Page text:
changes, chicago, grieving, Jack, miscellany, NYC, reflections

on randomness & looking back at a different life

I spoke at a meeting in Brooklyn tonight, where I mentioned (as I always do) about Jack and how he affected me, both in life and in his dying. It turned out there was someone in the meeting who was from Chicago who’d not only known Jack but was a resident at the half-way house way where we met, way back when Jack was the night custodian. And he also knows Uncle Eddie, having been a more recent resident as well.

The oddest thing, though, was that he recognized me when I walked in, and that he remembered me from when Jack and I were together. “You were such a good couple,” he said. “You made each other very happy. He was a good man, it was a great loss.”

I didn’t know what to say to that. It’s probably all true, but most days my time with Jack feels like it happened in another lifetime, to a different person. In some ways this is true; I’ve changed so much since then, and coming to NYC was move partly calculated to escape from what had become oppressive memories in Chicago. Where I am now is devoid of Jack, save for pictures and the echoes of promises I have in my mind, that one day we’d move to Brooklyn together or get married at city hall, an elopement.

It’s so far in the past, I felt more curiosity than grief tonight at the comments from this interloper, newly arrived from Chicago only 32 days ago. He could well be an apparition for all I know, for all the sense he makes to have cropped up at a meeting in Brooklyn where I’d never have gone unless I’d been asked to speak.

And now I’m here in Bed-Stuy, dog-sitting for The Architect, who’s off on his annual college reunion-vacation-road trip thing with his buddies for the 18th year in a row. I’m kind of jealous. The only thing I’ve done for 18 years in a row is make mistakes. And, also, learned from them. Which I guess is better than if I hadn’t.

In any case, it’s quiet and peaceful and I’ve got a dog to snuggle up with, yet I feel a bit off-kilter, as though I’m missing something here. Is there a stage of grief when you’ve just gotten grief’d out? That’s probably the best way to describe it: I’m just so over being sad, despite the infrequent waves over which I have little control. It isn’t that I don’t still miss Jack; I’ve just become somewhat apathetic about the fact that he’s dead. If that sounds contradictory and confusing, you’re right. It is, and I can’t explain it.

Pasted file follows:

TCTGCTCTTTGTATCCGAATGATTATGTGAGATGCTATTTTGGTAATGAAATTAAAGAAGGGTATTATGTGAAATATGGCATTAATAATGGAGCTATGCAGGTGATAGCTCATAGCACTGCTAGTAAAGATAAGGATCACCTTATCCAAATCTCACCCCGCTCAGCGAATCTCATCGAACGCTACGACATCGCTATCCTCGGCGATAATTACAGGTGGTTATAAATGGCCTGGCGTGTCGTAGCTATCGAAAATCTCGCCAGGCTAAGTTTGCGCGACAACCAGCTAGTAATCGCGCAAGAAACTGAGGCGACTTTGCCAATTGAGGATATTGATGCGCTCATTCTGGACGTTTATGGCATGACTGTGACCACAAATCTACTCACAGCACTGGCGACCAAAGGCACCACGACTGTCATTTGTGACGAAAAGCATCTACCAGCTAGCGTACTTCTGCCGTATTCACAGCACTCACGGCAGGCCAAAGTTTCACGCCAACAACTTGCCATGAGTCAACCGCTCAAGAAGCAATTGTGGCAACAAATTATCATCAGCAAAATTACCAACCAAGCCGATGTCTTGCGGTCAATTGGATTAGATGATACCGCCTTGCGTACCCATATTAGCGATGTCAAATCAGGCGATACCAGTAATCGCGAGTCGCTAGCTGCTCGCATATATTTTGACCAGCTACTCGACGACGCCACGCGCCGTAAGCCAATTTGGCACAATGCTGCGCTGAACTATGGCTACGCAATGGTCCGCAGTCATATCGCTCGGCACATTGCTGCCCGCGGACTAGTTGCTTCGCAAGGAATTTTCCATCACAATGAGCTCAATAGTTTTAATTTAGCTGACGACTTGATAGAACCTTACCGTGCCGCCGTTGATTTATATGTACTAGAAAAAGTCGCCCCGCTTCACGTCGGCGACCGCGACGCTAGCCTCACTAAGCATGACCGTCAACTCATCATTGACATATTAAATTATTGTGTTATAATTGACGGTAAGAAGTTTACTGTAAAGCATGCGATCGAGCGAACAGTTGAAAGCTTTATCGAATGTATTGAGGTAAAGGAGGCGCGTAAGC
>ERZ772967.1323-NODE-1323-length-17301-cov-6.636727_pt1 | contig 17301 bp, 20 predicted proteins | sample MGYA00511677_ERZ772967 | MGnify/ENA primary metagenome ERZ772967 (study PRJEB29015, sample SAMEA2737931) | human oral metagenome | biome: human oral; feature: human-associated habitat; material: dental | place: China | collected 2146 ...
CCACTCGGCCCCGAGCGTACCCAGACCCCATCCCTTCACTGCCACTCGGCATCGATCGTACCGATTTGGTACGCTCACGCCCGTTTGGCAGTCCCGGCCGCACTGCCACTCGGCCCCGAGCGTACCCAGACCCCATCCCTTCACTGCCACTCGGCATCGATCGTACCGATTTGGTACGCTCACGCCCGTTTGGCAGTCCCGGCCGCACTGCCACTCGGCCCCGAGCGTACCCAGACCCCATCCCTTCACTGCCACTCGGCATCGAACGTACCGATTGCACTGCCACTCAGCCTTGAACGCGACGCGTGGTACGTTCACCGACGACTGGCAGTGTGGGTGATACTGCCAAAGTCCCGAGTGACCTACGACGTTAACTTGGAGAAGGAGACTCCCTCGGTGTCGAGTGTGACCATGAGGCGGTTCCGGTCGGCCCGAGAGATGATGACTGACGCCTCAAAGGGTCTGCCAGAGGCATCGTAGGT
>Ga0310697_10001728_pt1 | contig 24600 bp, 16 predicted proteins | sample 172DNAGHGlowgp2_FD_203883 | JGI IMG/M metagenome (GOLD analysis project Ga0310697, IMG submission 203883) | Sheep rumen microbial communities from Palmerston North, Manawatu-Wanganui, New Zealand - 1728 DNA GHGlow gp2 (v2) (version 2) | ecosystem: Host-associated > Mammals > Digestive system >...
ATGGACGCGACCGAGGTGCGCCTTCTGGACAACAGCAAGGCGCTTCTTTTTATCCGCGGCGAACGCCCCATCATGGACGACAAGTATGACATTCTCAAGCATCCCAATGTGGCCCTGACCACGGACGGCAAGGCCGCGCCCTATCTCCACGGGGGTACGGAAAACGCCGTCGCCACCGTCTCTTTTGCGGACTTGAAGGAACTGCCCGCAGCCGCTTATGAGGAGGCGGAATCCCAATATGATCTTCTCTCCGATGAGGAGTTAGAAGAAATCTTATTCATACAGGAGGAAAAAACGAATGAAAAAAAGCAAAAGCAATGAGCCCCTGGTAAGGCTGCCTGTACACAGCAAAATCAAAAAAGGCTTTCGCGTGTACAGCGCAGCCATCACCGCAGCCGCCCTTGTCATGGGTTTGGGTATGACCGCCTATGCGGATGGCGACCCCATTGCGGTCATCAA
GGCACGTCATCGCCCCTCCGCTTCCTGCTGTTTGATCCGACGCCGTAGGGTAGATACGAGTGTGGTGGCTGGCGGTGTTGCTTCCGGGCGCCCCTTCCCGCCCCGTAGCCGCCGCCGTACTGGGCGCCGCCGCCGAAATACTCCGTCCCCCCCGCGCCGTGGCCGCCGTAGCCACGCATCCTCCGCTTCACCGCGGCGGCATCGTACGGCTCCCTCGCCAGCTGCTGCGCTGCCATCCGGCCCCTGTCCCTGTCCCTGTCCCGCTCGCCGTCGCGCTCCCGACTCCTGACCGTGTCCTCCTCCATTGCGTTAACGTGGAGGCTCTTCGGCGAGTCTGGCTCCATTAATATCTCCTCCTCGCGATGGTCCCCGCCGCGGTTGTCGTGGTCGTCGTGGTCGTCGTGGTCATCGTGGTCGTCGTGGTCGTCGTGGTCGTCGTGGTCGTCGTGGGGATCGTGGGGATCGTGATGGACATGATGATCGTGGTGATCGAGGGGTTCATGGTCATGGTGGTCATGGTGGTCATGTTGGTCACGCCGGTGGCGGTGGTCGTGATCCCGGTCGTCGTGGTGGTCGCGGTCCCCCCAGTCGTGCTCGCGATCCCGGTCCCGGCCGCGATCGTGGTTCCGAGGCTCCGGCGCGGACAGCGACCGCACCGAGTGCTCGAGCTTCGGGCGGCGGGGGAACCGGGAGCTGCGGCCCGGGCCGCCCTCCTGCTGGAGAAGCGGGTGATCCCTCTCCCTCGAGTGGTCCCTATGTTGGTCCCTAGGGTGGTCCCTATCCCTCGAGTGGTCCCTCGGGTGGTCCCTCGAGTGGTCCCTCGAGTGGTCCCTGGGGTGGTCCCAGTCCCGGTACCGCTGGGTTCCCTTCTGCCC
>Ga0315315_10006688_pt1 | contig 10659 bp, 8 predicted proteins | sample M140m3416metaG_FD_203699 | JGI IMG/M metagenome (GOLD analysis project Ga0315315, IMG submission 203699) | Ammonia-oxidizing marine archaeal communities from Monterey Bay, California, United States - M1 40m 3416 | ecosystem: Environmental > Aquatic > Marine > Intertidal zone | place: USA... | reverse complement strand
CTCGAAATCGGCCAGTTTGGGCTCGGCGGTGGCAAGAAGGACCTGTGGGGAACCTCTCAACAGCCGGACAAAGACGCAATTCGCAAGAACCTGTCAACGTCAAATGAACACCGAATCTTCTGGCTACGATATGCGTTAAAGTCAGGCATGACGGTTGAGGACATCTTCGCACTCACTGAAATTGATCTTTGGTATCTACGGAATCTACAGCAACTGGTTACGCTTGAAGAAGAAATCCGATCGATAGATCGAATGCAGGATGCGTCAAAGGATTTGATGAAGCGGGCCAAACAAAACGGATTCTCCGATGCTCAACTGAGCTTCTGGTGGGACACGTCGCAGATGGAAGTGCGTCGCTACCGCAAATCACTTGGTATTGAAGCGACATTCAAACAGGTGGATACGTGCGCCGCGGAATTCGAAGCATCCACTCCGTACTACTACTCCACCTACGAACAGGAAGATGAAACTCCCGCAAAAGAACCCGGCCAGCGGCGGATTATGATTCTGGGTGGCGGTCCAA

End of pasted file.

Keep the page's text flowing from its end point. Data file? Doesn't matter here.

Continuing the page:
Mostly I’m happy with the way life is moving along for me: the job, the man, the apartment, etc. Some things are still askew, but some things always will be. Nothing ever lines up perfectly in life and anyone who tells you otherwise just needs a new pair of glasses.

So now I’m off to bed. My three-month review is tomorrow, and I’m of course (in true Amy style) anxious and worried and need all the rest I can muster. But I’m okay. Today, tomorrow, next week, in 2020 (if I’m still alive): it’s all okay, every day, no matter whether I run into random people who knew me when I knew Jack (and knew him as well) or are just meeting someone for the first time.

Enough rambling. G’night.

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1 thought on “on randomness & looking back at a different life”

  1. I think grief is like pain (something with which I’ve had fairly recent acquaintance). It becomes something of a companion and you don’t quite know how to react to its absence. Hugs.

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